"It is not our great concern to increase the number of Catholics in peninsular Malaysia," but to emphasize witnessing of faith and interreligious dialogue, Auxiliary Bishop Murphy Pakiam of Kuala Lumpur said.

According to government census figures and the 2002 Catholic Directory and Ordo of Singapore, Malaysia and Brunei, Catholics make up a little over 1 percent of the 18.5 million population in peninsular Malaysia.

Despite this low percentage, the Catholic Church is in no hurry to go on an evangelizing spree to increase the number of its flock, Bishop Pakiam said in an interview with local Catholic media.

The bishop emphasized that evangelization in the country should not be "pulling people into the Church," but of Catholics becoming witnesses of the faith by their way of life, and letting God do the rest.

However, Bishop Pakiam stressed the need for the local Church "to dialogue with other religions, to build up relationships with people of other faiths and to see God's love extend to other people."

"Despite being multiracial, multicultural, and different from each other, we can still be united with our bonds of friendship. All these are binding us together. This is the beautiful sign what God can do for us," he added.

The auxiliary bishop noted that God's mission is to create greater love and unity. "That's why in our churches, we have Masses in different languages. It makes us Catholics realize that we are different, but we can be open and appreciative of each other," he said.

"We can rejoice about our cultural diversity and welcome it positively to express our oneness as children of our Father in heaven," he explained.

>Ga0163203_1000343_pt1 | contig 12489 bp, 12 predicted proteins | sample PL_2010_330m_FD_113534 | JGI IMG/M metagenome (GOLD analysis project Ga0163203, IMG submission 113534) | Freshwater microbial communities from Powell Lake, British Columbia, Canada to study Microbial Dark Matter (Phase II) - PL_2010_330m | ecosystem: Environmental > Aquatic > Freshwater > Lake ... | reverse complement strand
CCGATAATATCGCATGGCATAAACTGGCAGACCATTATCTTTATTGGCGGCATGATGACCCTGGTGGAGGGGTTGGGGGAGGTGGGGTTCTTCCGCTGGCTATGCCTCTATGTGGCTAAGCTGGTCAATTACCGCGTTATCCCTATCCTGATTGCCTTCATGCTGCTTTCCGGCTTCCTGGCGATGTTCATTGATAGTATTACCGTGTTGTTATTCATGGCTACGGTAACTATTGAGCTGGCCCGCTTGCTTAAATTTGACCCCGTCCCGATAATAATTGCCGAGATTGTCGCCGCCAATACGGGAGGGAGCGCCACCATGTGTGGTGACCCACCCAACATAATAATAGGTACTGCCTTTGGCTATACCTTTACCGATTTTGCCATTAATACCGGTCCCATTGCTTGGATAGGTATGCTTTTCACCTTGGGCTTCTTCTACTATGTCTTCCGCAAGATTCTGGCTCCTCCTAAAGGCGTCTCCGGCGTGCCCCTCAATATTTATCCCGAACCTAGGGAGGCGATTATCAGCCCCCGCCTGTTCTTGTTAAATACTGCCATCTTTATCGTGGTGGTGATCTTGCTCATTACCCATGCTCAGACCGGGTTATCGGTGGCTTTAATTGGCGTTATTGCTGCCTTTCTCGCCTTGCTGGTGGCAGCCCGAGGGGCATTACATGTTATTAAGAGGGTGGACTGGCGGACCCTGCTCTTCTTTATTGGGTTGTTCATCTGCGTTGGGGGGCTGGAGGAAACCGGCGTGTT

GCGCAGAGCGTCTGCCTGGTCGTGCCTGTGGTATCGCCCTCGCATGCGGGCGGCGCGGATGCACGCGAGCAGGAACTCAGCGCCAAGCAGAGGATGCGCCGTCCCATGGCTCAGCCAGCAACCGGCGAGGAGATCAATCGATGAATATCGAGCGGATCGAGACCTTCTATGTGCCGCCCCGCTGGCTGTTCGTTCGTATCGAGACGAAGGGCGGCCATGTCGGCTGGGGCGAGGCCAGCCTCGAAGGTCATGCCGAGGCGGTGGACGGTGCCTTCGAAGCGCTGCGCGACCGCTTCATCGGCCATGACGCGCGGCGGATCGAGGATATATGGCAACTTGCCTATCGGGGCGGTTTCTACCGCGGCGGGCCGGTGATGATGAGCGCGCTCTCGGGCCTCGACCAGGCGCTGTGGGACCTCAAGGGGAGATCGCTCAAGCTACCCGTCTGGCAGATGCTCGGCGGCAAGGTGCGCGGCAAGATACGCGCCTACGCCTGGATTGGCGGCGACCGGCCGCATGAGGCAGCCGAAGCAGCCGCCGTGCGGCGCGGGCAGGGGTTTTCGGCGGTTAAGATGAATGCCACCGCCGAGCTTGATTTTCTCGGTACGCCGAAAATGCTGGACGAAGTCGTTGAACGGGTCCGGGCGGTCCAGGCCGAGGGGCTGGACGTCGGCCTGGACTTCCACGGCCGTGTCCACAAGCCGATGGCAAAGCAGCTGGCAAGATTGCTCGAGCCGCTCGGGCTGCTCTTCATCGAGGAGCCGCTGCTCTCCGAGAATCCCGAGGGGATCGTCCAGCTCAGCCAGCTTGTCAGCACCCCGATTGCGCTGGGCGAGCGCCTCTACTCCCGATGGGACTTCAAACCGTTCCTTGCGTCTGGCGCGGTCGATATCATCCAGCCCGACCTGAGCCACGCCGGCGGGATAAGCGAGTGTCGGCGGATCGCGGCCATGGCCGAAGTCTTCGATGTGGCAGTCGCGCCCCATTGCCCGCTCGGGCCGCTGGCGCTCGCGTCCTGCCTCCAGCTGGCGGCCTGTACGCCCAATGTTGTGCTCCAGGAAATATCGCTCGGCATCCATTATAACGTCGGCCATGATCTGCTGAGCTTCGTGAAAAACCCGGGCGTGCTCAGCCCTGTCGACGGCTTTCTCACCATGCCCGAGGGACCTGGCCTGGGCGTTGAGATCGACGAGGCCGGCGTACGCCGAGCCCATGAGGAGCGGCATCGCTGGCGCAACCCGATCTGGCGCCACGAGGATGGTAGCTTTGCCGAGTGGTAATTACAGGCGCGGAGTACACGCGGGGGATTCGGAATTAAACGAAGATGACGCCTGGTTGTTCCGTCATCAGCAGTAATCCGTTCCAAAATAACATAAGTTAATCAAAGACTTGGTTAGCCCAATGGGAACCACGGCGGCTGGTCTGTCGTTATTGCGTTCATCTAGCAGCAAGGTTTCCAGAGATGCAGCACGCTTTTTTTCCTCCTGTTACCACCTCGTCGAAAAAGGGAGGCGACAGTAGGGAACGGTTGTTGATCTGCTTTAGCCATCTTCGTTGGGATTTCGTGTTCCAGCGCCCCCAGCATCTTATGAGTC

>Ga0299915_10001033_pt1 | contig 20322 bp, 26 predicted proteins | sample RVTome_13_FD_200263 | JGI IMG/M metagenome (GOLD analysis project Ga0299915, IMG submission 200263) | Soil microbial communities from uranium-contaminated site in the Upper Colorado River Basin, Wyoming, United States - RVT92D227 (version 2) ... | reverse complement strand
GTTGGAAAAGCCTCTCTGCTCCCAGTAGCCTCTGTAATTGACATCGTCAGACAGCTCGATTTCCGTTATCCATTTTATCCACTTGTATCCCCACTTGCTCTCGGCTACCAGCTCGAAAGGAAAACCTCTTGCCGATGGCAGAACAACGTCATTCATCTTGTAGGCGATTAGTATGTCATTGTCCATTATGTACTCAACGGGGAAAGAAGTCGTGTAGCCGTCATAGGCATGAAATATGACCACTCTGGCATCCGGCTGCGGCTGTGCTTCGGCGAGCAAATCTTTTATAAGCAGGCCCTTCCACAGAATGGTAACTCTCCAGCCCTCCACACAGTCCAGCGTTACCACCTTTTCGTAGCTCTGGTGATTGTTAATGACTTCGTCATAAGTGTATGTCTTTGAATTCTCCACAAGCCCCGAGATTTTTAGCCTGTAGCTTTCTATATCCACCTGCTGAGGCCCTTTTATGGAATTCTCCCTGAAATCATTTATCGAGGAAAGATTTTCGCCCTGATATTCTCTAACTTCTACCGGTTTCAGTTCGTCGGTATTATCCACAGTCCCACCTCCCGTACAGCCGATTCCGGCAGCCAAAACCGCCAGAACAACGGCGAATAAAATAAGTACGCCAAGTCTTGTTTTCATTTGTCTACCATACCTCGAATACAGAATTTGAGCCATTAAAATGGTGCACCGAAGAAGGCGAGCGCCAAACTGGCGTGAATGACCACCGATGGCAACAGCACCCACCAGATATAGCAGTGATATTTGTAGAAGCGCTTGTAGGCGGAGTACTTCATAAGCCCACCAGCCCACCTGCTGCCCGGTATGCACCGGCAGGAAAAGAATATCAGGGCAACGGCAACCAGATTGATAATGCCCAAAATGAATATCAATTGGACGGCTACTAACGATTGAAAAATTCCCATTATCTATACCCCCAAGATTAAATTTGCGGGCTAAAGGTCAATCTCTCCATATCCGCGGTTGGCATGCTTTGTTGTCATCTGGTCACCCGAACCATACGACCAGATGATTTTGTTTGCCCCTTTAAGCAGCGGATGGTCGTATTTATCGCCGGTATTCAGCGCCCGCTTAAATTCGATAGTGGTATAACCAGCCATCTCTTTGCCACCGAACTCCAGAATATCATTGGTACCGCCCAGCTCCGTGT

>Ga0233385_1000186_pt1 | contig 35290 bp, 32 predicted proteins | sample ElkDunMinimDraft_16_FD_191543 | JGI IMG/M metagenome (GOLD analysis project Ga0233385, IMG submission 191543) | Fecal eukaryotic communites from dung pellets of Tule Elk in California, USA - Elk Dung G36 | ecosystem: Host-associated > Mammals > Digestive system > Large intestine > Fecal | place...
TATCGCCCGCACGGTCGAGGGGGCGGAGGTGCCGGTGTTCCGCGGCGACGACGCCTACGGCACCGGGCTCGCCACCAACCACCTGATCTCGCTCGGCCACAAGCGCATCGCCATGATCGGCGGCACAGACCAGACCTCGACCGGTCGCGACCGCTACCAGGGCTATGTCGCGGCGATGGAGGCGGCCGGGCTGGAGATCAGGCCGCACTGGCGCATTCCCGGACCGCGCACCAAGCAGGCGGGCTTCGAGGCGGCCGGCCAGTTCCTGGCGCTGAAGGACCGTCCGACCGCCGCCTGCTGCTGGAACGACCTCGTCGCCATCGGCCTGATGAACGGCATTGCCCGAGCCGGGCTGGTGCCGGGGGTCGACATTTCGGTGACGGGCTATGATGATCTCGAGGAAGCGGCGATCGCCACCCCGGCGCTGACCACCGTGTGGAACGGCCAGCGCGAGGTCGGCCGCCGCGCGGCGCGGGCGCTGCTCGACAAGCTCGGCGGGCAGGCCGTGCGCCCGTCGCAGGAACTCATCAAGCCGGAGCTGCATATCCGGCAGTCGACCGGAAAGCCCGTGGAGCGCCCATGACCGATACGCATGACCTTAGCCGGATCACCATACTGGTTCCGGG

Catholics can be proud of their faith through worship, he said. "Faith is not only instructions in sermons, but also in coming together as a community to pray -- during Sunday Mass, in penitential service, charismatic prayer groups or retreats," he added.

The Catholic faith is "a communitarian faith," he said, adding that "because we have experienced faith, we are open to people of different religions and culture."

Among the three dioceses of peninsular Malaysia, Kuala Lumpur archdiocese has 92,660 Catholics, the largest number. It is followed by Penang diocese with 65,837 Catholics. Melaka-Johor diocese has the smallest number, with about 36,000 Catholics.


Thursday, July 26, 2007

Second Chance to Live

4 slash wounds and 20 stab wounds.

A girl's life was abruptly and brutally ended after 11 years of living, committed by a boy who was only one year older than her.

As a result of his action, the boy paid 4 years of his adolescence behind bars at the pleasure of the King. 4 years later, the court reaffirmed the conviction that he was found guilty of the murder but freed him. Reason? There was no law that prescribes a sentence for a child convicted of murder.

Found guilty but freed?

The Bar Council of Malaysia describes the verdict as a failure of the criminal justice system.

The mother of the daughter is stunned and must be suffering from another severe emotional setback. The thought of the boy paying 4 years of imprisonment in exchange of her daughter's life is simply unbearable.